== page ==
3 Types of Heatmaps to Track Customers in Physical Locations
As mentioned in the earlier article, heatmap is one of the useful location analytics tools to understand the in-store customer journey – it visualizes which parts of your store are more popular than others using footfall data. There are basically 3 types of heatmaps in retail industry for measuring different aspects of customer behavior, including crowd counts, dwell time and overall traffic. An example using footfall data from a bookstore in Europe is shown below as a demonstration.
Before compiling a heatmap, we need to determine its resolution which best suits our needs. First, the store is divided into a number of squares such that each square represents a sub-region with size of 0.5m x 0.5m, i.e. every step of the customers can be tracked. Then, we need to choose a time range such that only data generated within the period are included in the analysis. Like adjusting the exposure time of a camera while taking pictures, a short time range can provide a sharper heatmap and provide instant information about customer behaviors. However, a sufficiently large sample size (i.e. higher crowd count) is needed in this case or the heatmap cannot reveal reliable information in terms of relative hotness of the heatmap. On the other hand, a long time range has the advantage of including more data points and hence give us a stabler and more accurate analysis. In our example, we choose a time range of one day with total crowd count of 816.
Crowd Count Heatmap
The crowd count heatmap is the most intuitive type and is the easiest to interpret compared with other heatmaps. The number of people appeared in each sub-region is counted within a defined time range and represented by the color of each square in a way that the more people detected in a particular sub-region, the hotter (deeper in color) the corresponding square will be. In this example, you can see that the areas selling non-fiction books and toys are the hottest among the store and there are also quite a lot of people appeared in front of the cashier. However, by just looking at the crowd count heatmap we do not know if they stay in those areas or just pass through while planning to go somewhere else.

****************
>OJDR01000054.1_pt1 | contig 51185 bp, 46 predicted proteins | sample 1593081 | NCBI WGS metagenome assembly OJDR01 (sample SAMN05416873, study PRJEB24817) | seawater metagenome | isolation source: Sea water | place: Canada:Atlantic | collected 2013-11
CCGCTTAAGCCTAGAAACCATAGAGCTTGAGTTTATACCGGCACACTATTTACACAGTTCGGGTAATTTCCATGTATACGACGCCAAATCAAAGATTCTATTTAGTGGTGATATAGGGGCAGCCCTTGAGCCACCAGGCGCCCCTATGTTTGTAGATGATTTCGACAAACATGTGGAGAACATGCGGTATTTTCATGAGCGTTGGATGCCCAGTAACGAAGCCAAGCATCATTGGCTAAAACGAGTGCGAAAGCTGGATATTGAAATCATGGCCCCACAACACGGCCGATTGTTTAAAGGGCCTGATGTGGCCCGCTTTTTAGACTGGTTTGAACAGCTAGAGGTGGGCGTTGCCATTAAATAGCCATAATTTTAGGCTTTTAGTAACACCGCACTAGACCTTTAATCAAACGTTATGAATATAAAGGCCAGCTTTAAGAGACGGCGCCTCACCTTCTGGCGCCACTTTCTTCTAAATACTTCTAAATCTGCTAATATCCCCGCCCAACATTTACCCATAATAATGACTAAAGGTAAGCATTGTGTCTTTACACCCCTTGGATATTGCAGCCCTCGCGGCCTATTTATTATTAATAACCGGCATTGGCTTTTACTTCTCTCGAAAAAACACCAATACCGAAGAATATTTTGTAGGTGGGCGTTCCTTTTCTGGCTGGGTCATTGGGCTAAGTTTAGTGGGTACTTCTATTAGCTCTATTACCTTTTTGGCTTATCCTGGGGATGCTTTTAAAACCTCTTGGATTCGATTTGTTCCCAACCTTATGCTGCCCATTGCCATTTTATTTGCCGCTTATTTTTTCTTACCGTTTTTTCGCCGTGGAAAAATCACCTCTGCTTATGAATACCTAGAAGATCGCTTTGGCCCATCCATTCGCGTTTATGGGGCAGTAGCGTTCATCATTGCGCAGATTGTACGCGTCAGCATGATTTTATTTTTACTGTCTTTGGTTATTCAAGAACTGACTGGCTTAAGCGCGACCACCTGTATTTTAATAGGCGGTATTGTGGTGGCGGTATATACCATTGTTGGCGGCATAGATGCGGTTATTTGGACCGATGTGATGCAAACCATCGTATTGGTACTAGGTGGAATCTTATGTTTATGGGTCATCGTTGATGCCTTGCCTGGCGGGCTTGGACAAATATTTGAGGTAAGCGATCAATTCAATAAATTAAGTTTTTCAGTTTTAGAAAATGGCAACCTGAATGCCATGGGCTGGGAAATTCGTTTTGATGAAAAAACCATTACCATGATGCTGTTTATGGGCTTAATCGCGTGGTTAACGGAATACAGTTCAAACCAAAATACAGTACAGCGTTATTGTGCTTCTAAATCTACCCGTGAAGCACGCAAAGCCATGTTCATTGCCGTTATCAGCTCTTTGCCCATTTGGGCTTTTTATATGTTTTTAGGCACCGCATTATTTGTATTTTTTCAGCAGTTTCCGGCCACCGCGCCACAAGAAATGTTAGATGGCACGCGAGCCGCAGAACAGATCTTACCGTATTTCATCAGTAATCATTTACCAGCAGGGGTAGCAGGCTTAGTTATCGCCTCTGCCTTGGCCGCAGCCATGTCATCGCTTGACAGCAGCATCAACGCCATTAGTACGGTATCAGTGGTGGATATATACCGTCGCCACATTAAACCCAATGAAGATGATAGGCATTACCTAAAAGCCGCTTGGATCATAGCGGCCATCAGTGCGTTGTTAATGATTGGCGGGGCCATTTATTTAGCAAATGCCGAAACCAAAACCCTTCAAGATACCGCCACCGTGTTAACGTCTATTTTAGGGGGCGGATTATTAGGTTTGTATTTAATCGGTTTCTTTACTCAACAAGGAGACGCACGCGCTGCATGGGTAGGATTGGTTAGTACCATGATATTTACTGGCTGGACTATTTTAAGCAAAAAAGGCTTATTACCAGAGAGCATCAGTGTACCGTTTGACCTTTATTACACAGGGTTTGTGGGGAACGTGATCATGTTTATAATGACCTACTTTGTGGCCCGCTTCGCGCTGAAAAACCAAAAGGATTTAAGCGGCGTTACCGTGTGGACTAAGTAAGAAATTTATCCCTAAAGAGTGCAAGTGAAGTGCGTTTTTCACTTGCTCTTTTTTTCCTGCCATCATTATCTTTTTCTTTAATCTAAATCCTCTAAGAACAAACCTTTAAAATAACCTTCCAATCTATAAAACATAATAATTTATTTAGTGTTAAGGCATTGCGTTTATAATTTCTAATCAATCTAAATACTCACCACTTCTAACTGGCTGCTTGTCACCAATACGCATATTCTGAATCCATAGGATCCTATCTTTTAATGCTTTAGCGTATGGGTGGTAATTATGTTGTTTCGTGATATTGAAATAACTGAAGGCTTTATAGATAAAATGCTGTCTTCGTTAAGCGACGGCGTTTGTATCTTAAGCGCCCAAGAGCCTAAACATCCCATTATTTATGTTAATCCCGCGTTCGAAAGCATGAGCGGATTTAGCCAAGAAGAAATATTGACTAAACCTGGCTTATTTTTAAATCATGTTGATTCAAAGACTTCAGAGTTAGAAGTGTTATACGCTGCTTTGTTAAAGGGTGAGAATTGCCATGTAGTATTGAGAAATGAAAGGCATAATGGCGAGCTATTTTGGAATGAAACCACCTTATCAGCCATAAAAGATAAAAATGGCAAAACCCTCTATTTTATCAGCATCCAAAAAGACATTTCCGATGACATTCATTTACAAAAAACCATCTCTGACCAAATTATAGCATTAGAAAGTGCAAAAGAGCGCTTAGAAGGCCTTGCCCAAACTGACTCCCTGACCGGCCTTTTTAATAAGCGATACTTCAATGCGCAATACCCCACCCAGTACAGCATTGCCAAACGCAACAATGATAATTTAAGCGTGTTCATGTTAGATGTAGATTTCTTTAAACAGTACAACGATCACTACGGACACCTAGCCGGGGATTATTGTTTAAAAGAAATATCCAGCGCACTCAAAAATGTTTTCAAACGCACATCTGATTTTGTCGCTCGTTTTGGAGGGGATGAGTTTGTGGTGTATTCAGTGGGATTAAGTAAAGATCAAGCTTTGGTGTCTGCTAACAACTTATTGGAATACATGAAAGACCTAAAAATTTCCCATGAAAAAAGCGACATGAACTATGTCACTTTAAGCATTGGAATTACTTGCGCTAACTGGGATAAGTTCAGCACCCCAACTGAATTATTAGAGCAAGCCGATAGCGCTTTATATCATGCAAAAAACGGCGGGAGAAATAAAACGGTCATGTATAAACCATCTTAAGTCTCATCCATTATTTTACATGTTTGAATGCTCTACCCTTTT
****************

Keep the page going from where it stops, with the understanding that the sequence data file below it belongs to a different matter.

Dwell Time (Median) Heatmap
To know if customers are more likely to stay in some areas, the dwell time heatmap would be a good choice to reveal this information in which the crowd count heatmap cannot provide. For the dwell time heatmap, the hotness indicates how long customers stay if they appear in a particular place. The median instead of average of dwell time is calculated to avoid effect of outliers contributed by hot devices (e.g. staff/computers staying in particular areas on purpose). In this example, the amount of time in which the customers spend on is evenly distributed inside the store, except two hot spots – near the entrance and in front of the back office, where magazines and postcards are displayed. It tells that even though not many customers pass through those areas, they generally spend more time on looking at those products and are more engaged. However, this heatmap cannot provide information about the crowd density so that a spot can be very hot for the case when there are only very few people and all of them spend a long time in a particular area.
Why Are Crowd Count and Dwell Time Heatmap Seem Telling Us Different Stories?
Depending on the attributes of the products you are selling, the crowd count and dwell time of the corresponding areas can be varied much. There is no absolute guidelines on how hot or cold a spot should be in terms of these dimensions but the rule of thumb here is to pay attention to the two extreme cases – reduce the amount of unpopular or outdated products since they cannot fully utilized the space and consider implementation of crowd management when dwell time and count are too high.
Overall Traffic Heatmap – the Aggregate of Crowd Count and Dwell Time Heatmap
The overall traffic heatmap is the most commonly used kind of heatmap in location analytics for retail industry which measures to what extend an area is occupied within a certain period of time. This heatmap is the most comprehensive among the 3 and can provide a full picture of occupancy inside a store. However, it is less intuitive as the hotness is calculated by adding up all the dwell time of customers appeared in a certain area during the a specific time period such that the longer the total dwell time, the hotter the area is. This kind of heatmap can also be used by the management team to make decisions of how crowd management should be done. For the bookstore case below, it is seen that the overall traffic in front of the cashier is much higher than other parts of the store, which suggests that some measures may need to be taken to smoothen the crowd traffic there, like by allocating more staff to handle transactions. Like other heatmaps, this is not a perfect solution as some information may be lost while compiling the heatmap. For example, one device spending an hour in a zone will be indicated by the same hotness as two devices each spending 30 minutes in the same zone, which may lead to confusions of the true customer behaviors. Hence, it is encouraged to look at all the 3 kinds of heatmaps at the same time before making any business decisions.
Limitations of Heatmaps
Although heatmaps are powerful in visualizing customer behaviors within a certain period of time, there are still limitations in seeing the whole customer journey – where do the customers go first and plan to go next. Details about path analysis will be discussed in the coming article.